In The Politics of Autism, I write about special education and the Individuals with Disabilities Education Act.
The "skinny" budget blueprint released by the Trump administration Thursday would maintain current spending levels for special education—about $13 billion, most of which is money sent directly to states.
The budget blueprint is just the beginning of a long process. While this document shows the administration's priorities, it is Congress that ultimately passes spending legislation. And lawmakers have their own ideas about what programs should be cut, and which should be kept.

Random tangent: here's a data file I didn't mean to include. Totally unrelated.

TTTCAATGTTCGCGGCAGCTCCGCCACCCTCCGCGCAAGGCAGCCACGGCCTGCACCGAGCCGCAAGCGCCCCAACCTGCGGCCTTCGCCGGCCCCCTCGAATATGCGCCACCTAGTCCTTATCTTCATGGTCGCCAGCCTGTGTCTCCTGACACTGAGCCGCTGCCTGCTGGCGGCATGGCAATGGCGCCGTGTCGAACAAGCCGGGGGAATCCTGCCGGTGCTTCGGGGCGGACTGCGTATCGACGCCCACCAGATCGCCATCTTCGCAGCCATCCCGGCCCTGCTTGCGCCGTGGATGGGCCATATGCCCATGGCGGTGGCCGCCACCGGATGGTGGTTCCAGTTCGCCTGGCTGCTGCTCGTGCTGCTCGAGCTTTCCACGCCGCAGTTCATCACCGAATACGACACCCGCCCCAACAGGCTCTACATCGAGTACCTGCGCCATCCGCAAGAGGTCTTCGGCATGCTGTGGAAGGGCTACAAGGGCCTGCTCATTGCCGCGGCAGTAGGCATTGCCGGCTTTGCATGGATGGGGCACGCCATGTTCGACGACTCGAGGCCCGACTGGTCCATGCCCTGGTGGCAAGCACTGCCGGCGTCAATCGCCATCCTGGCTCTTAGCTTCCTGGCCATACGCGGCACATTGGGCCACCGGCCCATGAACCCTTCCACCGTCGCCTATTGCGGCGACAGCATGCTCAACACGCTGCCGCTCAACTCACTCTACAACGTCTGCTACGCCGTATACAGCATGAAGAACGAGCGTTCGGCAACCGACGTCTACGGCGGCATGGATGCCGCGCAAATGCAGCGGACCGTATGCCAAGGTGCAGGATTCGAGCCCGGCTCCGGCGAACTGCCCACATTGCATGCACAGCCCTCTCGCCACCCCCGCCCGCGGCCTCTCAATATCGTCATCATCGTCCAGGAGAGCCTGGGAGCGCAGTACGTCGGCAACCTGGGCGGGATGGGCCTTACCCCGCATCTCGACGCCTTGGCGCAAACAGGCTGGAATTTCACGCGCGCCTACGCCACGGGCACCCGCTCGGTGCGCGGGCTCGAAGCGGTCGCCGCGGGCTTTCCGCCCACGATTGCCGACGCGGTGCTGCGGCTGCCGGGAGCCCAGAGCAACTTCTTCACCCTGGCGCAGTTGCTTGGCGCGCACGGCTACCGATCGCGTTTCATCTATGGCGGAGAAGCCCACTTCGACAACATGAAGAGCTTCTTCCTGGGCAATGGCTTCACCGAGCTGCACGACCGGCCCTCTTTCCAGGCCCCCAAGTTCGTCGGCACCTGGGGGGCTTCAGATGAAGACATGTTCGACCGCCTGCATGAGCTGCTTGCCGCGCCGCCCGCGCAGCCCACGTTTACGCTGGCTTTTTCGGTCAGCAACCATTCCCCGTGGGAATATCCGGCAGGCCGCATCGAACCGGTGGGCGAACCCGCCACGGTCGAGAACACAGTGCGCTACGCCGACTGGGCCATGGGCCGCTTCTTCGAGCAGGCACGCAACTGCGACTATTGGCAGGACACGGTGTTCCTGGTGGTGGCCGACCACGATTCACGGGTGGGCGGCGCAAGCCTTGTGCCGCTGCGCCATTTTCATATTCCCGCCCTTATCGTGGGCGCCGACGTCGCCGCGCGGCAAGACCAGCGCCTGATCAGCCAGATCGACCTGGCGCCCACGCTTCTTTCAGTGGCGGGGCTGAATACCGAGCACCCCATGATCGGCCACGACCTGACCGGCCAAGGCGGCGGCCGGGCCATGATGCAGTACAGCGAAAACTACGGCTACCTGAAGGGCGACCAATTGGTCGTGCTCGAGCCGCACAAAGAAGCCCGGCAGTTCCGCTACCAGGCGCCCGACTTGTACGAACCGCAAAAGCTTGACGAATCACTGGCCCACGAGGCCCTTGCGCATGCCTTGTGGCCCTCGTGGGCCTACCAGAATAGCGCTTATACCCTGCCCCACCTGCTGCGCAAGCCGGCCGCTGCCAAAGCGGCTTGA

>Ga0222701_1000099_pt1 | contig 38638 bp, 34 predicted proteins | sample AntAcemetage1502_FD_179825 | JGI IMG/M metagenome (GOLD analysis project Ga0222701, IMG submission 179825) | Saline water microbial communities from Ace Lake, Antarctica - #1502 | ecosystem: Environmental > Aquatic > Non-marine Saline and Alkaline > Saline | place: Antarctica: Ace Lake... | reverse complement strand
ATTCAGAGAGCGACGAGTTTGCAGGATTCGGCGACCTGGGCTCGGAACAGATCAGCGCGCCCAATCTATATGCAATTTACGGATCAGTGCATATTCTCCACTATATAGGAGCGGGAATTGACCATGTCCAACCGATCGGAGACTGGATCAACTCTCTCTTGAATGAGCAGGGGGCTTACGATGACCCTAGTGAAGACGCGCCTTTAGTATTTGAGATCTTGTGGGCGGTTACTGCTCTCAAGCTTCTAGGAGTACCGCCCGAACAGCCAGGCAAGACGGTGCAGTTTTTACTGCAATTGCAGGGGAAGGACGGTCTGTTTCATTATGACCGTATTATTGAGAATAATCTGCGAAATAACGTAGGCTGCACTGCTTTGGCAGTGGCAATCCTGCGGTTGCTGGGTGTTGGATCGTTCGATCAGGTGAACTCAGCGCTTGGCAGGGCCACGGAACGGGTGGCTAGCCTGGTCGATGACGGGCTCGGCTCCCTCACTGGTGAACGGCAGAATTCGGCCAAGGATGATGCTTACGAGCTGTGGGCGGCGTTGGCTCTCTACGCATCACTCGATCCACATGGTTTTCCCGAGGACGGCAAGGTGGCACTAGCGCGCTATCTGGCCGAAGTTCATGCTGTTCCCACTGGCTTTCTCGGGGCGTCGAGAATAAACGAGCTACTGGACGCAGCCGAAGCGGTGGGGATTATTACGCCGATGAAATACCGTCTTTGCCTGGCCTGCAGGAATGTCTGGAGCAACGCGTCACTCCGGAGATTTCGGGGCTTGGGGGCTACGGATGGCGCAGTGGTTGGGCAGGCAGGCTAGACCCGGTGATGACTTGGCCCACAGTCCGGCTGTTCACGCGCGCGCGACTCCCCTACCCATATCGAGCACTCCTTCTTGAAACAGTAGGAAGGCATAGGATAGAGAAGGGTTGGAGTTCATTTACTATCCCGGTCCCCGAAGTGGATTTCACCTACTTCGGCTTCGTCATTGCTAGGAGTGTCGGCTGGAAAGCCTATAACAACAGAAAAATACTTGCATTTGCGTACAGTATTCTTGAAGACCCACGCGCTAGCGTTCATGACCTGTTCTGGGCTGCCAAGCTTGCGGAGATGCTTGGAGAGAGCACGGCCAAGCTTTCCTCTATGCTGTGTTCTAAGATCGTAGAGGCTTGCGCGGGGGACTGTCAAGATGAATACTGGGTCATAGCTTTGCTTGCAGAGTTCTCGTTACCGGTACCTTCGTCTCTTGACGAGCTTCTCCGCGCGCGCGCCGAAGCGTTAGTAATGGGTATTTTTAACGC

But, if these funding amounts were to stay in place, the federal contribution for special education and related services would be about 16 percent of the excess costs of educating a student with a disability, compared to a general education student.
The Trump administration does propose reducing impact aid, which gives money to school districts that have a large federal presence. Federal property is exempt from local taxes, so impact aid is meant to help make up for tax revenue that cannot be collected by state and local taxing authorities. In fiscal 2016, about $48 million of the $1.3 billion allotted for impact aid was designated specifically for educating students with disabilities.